“Do the same thing: Put your major goals into your phone, on the front of your computer screen and in your purse or wallet. All throughout the day, especially when the going gets tough, read over those major goals and remind yourself of the great vision that you have for your life. When you make it a priority to never lose sight of your major goals, there is nothing that can permanently hold you back.”

What are your goals? What do you hope to achieve in 2017? What do you hope to accomplish by the time you retire? What are your hopes for the ranch after you’re gone and the next generation is running the business? Write these down and list the steps you need to take to make it happen!

The opinions of Amanda Radke are not necessarily those of beefmagazine.com or Penton Agriculture.

Real story of U.S. beef most favorable

beef filet

Fake news doesn’t happen just in politics –- agriculture has its fair share, too. That reality was on full display recently by the Natural Resources Defense Council (NRDC) around its new report, “Less Beef, Less Carbon.”

NRDC’s press release explained that: “Less Beef, Less Carbon…shows that between 2005 and 2014, we reduced our per capita consumption of beef by 19%.”  The report contends that because Americans ate less beef between 2005 and 2014, we have effectively “avoided the equivalent of the annual tailpipe emissions of approximately 39 million cars.”

The report’s slant shouldn’t be surprising. After all, the agency contends that, “Raising animals for food puts an enormous strain on the health of our communities and the natural environment.” The National Cattlemen’s Beef Assn. responded appropriately to the report, noting the connection between beef consumption and automobile emissions is “fallacious.”

More troubling, though, is the general ambiguity regarding the underlying cause for declining beef consumption in the U.S. There’s no meaningful explanation provided within the report as to why beef consumption has declined.  As such, it intentionally leaves the door open for errant interpretations. 

The report is correct: per capita beef consumption did indeed decline between 2005 and 2014. Consumption, as measured by U.S. Department of Agricutlure (the source of NRDC’s data), reflects disappearance when accounting for total production, imports and exports, and ending stocks. Stated another way, consumption is merely a measurement of sales volume, and consumption fell during those years largely resulting from declining beef production.

But that measure doesn’t give us insight into the mind of the consumer and thus doesn’t reflect what’s really going on in the marketplace. That requires some assessment of beef demand -- the real economic reflection of consumer perception. Demand is a function of both supply AND price. In other words, even with smaller supply, if consumers aren’t favorable toward beef, there’ll be little pricing power to clear the market.

Consumer purchases are never made in isolation (true for any product). That is, the decision to purchase is based upon consumer evaluation of the relative price / value relationship, and that typically involves comparison among competing products (in this case most often pork and poultry).  That is, consumers appraise price versus assigned value across various options and then make a decision based on the outcome of that assessment.

Beef’s pricing power has been nothing short of remarkable in recent years. The beef industry has enjoyed an incredible run and stretched retail prices to new all-time records. But if consumer perception and subsequent beef demand hadn’t improved, those higher prices couldn’t have been passed to consumers. They would have opted out from purchasing beef in favor of other alternatives.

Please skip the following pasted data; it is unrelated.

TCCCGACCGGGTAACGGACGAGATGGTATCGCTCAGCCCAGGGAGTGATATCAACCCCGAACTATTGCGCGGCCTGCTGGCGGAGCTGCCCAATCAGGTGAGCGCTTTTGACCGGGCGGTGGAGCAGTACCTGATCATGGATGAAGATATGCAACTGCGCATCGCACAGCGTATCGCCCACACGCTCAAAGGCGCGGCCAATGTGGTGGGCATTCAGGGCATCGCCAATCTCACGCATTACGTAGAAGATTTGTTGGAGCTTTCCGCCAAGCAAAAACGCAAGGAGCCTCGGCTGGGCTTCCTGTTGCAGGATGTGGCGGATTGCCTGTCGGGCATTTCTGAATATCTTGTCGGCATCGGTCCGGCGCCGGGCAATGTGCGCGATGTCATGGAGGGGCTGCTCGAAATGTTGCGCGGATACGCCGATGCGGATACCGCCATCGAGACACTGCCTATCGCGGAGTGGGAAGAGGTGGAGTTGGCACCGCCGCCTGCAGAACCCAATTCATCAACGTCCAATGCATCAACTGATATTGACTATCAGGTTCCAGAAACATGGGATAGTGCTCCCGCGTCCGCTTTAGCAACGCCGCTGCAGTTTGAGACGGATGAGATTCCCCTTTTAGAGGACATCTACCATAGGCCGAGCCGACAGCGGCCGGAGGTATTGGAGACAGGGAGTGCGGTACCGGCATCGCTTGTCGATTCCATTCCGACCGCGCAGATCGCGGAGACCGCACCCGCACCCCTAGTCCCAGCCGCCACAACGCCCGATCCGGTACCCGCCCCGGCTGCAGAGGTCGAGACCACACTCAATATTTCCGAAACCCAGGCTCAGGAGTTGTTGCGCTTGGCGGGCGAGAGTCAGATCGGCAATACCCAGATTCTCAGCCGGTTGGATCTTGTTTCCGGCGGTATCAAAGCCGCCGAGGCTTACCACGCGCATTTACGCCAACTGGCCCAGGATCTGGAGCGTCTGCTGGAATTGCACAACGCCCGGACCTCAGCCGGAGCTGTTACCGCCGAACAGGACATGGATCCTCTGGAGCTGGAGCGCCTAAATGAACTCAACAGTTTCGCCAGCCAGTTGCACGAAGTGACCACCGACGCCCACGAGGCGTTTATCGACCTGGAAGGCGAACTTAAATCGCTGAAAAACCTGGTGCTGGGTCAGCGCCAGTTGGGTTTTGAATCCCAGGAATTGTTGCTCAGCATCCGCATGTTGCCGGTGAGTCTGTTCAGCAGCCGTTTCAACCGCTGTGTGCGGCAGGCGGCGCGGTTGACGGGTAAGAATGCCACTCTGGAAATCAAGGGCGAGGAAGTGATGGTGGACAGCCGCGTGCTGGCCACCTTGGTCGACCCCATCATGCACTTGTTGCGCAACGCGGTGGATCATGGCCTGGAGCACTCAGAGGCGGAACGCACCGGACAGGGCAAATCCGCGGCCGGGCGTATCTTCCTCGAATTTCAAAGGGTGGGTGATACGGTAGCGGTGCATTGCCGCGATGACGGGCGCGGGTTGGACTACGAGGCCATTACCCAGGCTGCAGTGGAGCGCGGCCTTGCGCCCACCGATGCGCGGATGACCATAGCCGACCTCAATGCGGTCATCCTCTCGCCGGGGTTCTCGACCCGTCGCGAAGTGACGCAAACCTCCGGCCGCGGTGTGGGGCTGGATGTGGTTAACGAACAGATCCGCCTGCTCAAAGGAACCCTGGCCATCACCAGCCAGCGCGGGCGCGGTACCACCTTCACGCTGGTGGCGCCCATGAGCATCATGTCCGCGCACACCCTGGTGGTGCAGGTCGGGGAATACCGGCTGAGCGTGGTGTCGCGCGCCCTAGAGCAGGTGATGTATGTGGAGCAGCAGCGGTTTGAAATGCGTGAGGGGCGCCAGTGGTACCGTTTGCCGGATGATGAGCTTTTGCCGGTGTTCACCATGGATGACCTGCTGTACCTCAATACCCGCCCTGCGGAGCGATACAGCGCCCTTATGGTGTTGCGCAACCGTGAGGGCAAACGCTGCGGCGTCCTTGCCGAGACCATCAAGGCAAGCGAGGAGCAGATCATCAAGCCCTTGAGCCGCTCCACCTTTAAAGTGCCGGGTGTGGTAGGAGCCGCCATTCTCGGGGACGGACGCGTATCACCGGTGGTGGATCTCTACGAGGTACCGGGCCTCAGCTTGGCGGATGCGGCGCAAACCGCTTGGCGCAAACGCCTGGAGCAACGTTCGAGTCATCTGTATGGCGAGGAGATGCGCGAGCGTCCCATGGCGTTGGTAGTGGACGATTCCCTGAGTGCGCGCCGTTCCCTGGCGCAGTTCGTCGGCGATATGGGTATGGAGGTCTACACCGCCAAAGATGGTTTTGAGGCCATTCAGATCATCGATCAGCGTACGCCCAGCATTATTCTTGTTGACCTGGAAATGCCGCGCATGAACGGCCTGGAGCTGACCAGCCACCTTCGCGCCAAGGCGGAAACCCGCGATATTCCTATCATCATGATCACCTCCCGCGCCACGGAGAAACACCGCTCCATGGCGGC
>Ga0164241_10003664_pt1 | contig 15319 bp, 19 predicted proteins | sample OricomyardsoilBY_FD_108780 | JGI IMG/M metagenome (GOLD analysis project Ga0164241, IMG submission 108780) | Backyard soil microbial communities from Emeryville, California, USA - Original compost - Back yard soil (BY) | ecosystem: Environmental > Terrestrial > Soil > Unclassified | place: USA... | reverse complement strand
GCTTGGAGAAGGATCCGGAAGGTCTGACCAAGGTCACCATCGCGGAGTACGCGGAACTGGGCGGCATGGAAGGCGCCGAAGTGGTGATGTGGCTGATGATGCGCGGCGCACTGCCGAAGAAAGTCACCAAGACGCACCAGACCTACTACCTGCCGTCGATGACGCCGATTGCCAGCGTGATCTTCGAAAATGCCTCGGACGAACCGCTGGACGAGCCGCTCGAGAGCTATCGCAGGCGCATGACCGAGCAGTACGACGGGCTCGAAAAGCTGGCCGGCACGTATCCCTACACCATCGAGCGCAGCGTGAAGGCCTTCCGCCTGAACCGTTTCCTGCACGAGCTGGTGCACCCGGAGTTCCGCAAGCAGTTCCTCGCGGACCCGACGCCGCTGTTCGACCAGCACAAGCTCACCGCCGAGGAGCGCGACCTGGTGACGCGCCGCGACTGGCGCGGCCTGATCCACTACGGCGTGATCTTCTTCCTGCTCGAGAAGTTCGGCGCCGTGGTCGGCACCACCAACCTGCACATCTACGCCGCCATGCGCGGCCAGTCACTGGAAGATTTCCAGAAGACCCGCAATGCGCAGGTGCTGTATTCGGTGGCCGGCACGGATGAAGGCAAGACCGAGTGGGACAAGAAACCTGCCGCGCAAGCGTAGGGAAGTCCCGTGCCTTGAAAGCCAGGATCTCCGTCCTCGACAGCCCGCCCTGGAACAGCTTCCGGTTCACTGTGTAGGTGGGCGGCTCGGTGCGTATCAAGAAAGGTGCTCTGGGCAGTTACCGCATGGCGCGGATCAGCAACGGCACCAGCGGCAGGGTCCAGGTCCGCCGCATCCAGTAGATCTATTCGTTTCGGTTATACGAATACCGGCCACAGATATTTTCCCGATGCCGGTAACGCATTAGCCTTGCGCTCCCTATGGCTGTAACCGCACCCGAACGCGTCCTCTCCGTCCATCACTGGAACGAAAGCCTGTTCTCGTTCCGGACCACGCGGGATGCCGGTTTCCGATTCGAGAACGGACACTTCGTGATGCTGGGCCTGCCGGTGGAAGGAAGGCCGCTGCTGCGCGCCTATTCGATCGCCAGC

What’s more, the relative strength and sustainability for any business or industry depends upon its ability to generate revenue.  That critical measure (along with profitability) is more important than simply measuring sales volume (in this instance, consumption).  Stated another way, a business or an industry can produce and sell lots of volume, but if can’t generate money from those sales, then there’s inherent weakness in the model. That’s why equity analysts are always concerned about a company’s topline (revenue) growth and year-over-year sales comps.

To that end, per capita beef spending in 2010 was approximately $261, in 2015 that measure reached $340! Meanwhile, the U.S. population was about 309- vs 321-million persons in 2010 and 2015, respectively. Doing some quick math, that means U.S. beef spending increased nearly $28.5 billion in just five years. The beef industry has proven its ability to successfully capture new spending at an increasing rate. 

NRDC conveniently ignores those facts; rather, the organization clings to squishy, anti-beef explanations to fit its activist narrative.  Sujatha Bergen, NRDC policy specialist, tried to explain declining consumption as a ‘welcome side effect’ of a growing anti-beef sentiment in the U.S. –- wanting us to believe consumers are choosing NOT to eat beef because it allegedly harms the planet.

That’s disingenuous: disparaging general consumer perception of the U.S. beef industry is just plain wrong. The real story is a favorable one for the beef industry. That’s the result of committed work during the past 20 years, resulting in an industry that’s increasingly responsive to consumer demands. As a result, consumers continue to reward the beef industry for their efforts with their dollars. In the end, that’s the only measure of business success that matters.

MIDDAY-MidwestDigest-5-16-17

Max Armstrong offers his look at news and commentary for the Midwest noting that Ford wants to cut its workforce by 10% to boost profits. Planting progress made a significant move to catch up despite poor weather, though there are states that are behind including Ohio, Indiana, Missouri and Arkansas. And Max shares the story of a car dealer that went the extra mile for a customer.

Midwest Digest is a twice-daily audio feature produced by Max Armstrong, offering news and commentary from across the Midwest.